LeNae, thank you so much for your trailblazing. The path of a Mormon woman chaplain is a lonely and expensive one (on many fronts) and one that I found too many barriers to continue. But, I am so grateful for your courage and for telling your story here.

    • LeNae says:

      Emily, I am in debt 40,000. I was divorced after this process and my ex thought he would inherit the education debt. I wouldn’t do that but now that I am on my own I wouldn’t change the struggle. Amazing things hsllen every day. Good luck in your persuits.

  13. I am a board certified clinical chaplain and pastoral counselor through the College of Pastoral Supervision and Psychotherapy (CPSP). I also have my ecclesiastical endorsement from the LDS Church. I serve as a chaplain at Utah Valley Hospital (UVRMC). The Clinical Pastoral Education (CPE), process is a rigorous one, yet extremely satisfying. I have not had any issues regarding my patients and my denomination. If anything, it opens the door to great conversation and busting down stereotypes. If I have any advice at all for Mormon women seeking similar – it is to get your Masters Degree in the behavioral or social sciences, because MDivs are typically not as readily available, then begin your chaplain training through a national accrediting organization. And know that CPSP, one of the top accrediting organizations in the world, full-well supports the LDS church’s endorsement. Please reach out to me, or several of my other Mormon female chaplain colleagues, if you would like more information or clarification. And check out this article, a year ago, written about this topic: http://www.heraldextra.com/news/local/central/provo/lds-women-chaplains-the-errand-of-angels/article_1f67a776-d519-5324-b122-51477eccd357.html. My best, Ronda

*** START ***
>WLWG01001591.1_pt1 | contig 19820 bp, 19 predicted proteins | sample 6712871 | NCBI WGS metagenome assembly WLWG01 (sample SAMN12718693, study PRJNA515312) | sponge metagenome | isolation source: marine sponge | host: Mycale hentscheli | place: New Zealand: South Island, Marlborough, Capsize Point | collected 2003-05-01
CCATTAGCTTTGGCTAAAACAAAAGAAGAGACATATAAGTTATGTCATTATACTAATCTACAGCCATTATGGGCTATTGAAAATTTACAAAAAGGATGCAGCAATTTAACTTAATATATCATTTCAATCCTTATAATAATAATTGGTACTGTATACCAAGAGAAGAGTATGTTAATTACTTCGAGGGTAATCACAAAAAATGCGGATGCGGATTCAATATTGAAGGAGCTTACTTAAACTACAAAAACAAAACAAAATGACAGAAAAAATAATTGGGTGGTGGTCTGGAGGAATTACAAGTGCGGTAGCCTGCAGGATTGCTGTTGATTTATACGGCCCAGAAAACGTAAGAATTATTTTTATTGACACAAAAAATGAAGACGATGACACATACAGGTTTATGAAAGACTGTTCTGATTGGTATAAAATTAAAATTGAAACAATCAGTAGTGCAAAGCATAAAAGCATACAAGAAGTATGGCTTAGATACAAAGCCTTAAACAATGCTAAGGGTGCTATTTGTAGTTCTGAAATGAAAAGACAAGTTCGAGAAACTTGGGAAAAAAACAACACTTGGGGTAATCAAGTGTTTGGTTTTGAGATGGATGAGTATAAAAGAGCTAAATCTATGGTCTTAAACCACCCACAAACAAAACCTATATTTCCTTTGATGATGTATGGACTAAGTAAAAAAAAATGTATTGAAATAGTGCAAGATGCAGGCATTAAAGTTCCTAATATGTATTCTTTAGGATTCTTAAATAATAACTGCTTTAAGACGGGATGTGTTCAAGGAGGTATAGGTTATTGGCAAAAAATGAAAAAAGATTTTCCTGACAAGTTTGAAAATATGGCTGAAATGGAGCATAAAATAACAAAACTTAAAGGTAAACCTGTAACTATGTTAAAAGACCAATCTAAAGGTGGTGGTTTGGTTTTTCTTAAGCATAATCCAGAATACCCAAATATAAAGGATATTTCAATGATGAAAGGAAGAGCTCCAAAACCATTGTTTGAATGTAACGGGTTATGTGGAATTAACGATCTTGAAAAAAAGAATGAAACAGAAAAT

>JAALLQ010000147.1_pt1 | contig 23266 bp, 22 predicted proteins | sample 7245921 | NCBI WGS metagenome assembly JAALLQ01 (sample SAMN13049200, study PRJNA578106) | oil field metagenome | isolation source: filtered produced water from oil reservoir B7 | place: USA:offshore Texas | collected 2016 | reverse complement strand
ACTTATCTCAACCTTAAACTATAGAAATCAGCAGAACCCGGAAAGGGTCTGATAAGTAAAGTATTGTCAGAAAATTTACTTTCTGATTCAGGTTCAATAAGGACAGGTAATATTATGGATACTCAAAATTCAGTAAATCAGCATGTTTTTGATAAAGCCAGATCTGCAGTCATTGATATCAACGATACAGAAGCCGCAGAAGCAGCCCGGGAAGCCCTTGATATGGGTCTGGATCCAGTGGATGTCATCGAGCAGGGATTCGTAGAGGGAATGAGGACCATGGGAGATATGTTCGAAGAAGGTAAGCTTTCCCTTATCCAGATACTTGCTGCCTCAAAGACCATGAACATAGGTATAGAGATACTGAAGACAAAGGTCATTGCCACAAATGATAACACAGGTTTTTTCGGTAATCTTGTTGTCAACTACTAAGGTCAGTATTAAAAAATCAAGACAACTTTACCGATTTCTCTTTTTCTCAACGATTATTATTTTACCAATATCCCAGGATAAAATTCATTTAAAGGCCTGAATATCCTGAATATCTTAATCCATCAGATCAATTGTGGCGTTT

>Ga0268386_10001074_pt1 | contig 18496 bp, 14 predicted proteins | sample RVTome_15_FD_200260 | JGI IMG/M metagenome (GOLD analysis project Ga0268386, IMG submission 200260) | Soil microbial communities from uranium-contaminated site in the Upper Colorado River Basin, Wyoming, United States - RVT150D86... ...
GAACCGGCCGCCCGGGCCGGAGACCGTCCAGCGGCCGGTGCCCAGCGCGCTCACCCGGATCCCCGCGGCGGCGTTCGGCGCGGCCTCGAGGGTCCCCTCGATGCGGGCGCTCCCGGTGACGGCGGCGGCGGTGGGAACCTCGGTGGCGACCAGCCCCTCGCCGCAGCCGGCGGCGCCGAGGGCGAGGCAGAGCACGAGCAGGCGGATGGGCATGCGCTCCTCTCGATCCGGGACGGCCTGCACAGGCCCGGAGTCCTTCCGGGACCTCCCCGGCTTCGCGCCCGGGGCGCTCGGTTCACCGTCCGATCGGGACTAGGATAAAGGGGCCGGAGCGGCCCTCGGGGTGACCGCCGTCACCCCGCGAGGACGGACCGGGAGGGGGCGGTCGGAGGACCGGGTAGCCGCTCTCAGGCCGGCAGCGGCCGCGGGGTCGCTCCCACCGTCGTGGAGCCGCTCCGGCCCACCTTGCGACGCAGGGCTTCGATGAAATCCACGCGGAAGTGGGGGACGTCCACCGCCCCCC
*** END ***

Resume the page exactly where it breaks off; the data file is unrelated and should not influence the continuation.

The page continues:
• Deanna Scott says:

      I am finishing up a bachelor’s of science in a non-theological major. I was pleased to see that many MDivs do not require a particular bachelor’s degree. I have worked in hospital positions for over 20 years and am feeling called to pursue chaplaincy. Would you still recommend a social sciences masters? I was thinking of applying to an MDiv program. I appreciate any advice you and LeNae may have. Thank you!

  14. Kelly Smith says:

    I am LDS, and am being considered for a position as a Hospice chaplain. Are the requirements the same? The Hospice group I spoke with made it sound like on the job training and job shadowing, a letter of recomendation from my Bishop and we would be good to go. Is that wishful thinking?

    • Most hospices are standardizing their job description, to include CPE (clinical pastoral education) that is approx 1600 of training, then board certification, then an endorsement from the LDS Church. See my note above yours, or reach out to me if you have questions.

    • Sorry – adding one more thing. Hiring an uncertified chaplain, is similar to hiring someone who has first aid experience, but no indepth training nor credentials, to be a nurse.

  15. ji says:

    Congratulations!

    As time passes, the notion that hospital chaplains must be clergy is fading, especially as chaplains are expected to serve on a non-denominational basis. Some hospital chaplains are clergy, of course, but some (more as time passes) are not. Where a hospital or other institution allows for non-clergy chaplains, lay persons may perform that role. Each hospital or other institution makes its own rules.

    For the U.S. military, the expectation is that LDS chaplains be clergy. For that reason, only priesthood holders are endorsed as military chaplains.

    It must be wonderful to have a job that one really enjoys. Best wishes.